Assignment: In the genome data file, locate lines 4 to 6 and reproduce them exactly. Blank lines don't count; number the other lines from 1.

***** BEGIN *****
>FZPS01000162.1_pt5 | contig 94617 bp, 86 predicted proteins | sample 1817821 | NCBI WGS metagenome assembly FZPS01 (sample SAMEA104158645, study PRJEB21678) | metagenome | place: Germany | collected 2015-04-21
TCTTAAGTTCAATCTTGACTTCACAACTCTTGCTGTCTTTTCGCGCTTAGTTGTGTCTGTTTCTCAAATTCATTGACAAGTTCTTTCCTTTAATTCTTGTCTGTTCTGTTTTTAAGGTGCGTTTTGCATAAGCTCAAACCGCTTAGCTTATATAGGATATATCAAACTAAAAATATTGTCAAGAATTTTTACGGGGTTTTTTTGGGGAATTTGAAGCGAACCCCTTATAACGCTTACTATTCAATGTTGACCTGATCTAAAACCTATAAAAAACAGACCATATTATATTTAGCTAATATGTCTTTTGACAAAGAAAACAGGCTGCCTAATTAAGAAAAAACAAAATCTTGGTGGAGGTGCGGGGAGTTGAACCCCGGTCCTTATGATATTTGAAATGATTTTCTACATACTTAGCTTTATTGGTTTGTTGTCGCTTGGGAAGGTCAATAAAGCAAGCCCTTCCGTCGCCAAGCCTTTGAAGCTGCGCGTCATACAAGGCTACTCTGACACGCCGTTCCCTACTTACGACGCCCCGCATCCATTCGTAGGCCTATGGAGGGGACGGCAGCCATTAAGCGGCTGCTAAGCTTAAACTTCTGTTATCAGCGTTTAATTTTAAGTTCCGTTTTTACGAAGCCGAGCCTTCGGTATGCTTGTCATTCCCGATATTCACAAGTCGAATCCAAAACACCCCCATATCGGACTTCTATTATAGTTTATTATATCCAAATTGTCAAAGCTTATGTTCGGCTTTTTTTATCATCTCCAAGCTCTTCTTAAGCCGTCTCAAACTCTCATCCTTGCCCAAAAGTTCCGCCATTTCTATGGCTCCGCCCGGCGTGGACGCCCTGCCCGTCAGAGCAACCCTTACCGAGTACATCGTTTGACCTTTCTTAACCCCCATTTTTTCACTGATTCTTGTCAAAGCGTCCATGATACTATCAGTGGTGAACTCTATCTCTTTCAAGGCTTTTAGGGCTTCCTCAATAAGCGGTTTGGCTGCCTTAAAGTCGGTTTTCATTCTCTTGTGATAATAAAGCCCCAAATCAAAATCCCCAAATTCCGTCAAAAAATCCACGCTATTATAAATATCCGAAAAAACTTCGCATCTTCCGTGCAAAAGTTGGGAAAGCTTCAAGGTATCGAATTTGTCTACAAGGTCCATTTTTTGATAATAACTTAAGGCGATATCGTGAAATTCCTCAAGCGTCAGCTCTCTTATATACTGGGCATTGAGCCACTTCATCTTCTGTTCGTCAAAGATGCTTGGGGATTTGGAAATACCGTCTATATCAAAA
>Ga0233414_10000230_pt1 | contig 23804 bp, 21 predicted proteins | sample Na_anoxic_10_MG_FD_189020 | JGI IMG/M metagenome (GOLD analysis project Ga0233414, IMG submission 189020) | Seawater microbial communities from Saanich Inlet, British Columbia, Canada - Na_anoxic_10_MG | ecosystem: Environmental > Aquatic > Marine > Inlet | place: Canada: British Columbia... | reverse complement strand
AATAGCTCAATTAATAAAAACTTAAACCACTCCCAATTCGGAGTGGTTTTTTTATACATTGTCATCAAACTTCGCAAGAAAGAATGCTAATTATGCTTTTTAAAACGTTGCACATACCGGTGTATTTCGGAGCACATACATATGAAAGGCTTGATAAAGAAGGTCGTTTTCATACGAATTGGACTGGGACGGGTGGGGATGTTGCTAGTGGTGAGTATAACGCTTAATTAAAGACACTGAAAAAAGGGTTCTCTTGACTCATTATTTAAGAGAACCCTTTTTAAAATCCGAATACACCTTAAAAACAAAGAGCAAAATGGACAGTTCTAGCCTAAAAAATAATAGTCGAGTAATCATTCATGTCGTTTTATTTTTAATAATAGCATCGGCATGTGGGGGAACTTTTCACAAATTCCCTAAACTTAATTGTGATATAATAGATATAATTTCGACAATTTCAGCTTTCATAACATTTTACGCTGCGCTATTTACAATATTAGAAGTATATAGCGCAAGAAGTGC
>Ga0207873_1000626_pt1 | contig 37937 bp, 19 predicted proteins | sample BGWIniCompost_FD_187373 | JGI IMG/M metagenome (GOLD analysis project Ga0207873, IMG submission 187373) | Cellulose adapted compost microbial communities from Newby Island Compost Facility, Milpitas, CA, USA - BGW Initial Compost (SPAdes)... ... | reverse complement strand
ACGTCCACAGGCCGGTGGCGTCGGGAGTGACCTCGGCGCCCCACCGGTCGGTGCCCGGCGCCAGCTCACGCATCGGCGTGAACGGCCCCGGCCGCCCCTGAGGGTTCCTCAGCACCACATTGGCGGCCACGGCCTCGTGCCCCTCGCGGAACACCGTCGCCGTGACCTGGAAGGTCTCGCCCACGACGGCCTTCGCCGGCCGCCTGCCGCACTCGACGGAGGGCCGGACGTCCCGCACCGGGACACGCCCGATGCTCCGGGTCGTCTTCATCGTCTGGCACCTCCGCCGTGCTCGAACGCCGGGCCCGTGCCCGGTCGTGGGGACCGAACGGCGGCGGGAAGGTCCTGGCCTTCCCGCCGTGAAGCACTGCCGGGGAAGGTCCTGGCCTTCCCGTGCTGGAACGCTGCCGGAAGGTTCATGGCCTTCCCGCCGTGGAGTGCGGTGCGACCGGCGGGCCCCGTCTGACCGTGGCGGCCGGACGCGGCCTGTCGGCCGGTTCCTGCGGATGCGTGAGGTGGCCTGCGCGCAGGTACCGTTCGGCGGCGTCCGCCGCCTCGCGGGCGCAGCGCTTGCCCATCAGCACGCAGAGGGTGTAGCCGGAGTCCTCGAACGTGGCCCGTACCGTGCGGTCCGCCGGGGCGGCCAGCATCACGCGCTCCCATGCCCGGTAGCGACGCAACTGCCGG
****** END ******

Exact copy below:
AATAGCTCAATTAATAAAAACTTAAACCACTCCCAATTCGGAGTGGTTTTTTTATACATTGTCATCAAACTTCGCAAGAAAGAATGCTAATTATGCTTTTTAAAACGTTGCACATACCGGTGTATTTCGGAGCACATACATATGAAAGGCTTGATAAAGAAGGTCGTTTTCATACGAATTGGACTGGGACGGGTGGGGATGTTGCTAGTGGTGAGTATAACGCTTAATTAAAGACACTGAAAAAAGGGTTCTCTTGACTCATTATTTAAGAGAACCCTTTTTAAAATCCGAATACACCTTAAAAACAAAGAGCAAAATGGACAGTTCTAGCCTAAAAAATAATAGTCGAGTAATCATTCATGTCGTTTTATTTTTAATAATAGCATCGGCATGTGGGGGAACTTTTCACAAATTCCCTAAACTTAATTGTGATATAATAGATATAATTTCGACAATTTCAGCTTTCATAACATTTTACGCTGCGCTATTTACAATATTAGAAGTATATAGCGCAAGAAGTGC
>Ga0207873_1000626_pt1 | contig 37937 bp, 19 predicted proteins | sample BGWIniCompost_FD_187373 | JGI IMG/M metagenome (GOLD analysis project Ga0207873, IMG submission 187373) | Cellulose adapted compost microbial communities from Newby Island Compost Facility, Milpitas, CA, USA - BGW Initial Compost (SPAdes)... ... | reverse complement strand
ACGTCCACAGGCCGGTGGCGTCGGGAGTGACCTCGGCGCCCCACCGGTCGGTGCCCGGCGCCAGCTCACGCATCGGCGTGAACGGCCCCGGCCGCCCCTGAGGGTTCCTCAGCACCACATTGGCGGCCACGGCCTCGTGCCCCTCGCGGAACACCGTCGCCGTGACCTGGAAGGTCTCGCCCACGACGGCCTTCGCCGGCCGCCTGCCGCACTCGACGGAGGGCCGGACGTCCCGCACCGGGACACGCCCGATGCTCCGGGTCGTCTTCATCGTCTGGCACCTCCGCCGTGCTCGAACGCCGGGCCCGTGCCCGGTCGTGGGGACCGAACGGCGGCGGGAAGGTCCTGGCCTTCCCGCCGTGAAGCACTGCCGGGGAAGGTCCTGGCCTTCCCGTGCTGGAACGCTGCCGGAAGGTTCATGGCCTTCCCGCCGTGGAGTGCGGTGCGACCGGCGGGCCCCGTCTGACCGTGGCGGCCGGACGCGGCCTGTCGGCCGGTTCCTGCGGATGCGTGAGGTGGCCTGCGCGCAGGTACCGTTCGGCGGCGTCCGCCGCCTCGCGGGCGCAGCGCTTGCCCATCAGCACGCAGAGGGTGTAGCCGGAGTCCTCGAACGTGGCCCGTACCGTGCGGTCCGCCGGGGCGGCCAGCATCACGCGCTCCCATGCCCGGTAGCGACGCAACTGCCGG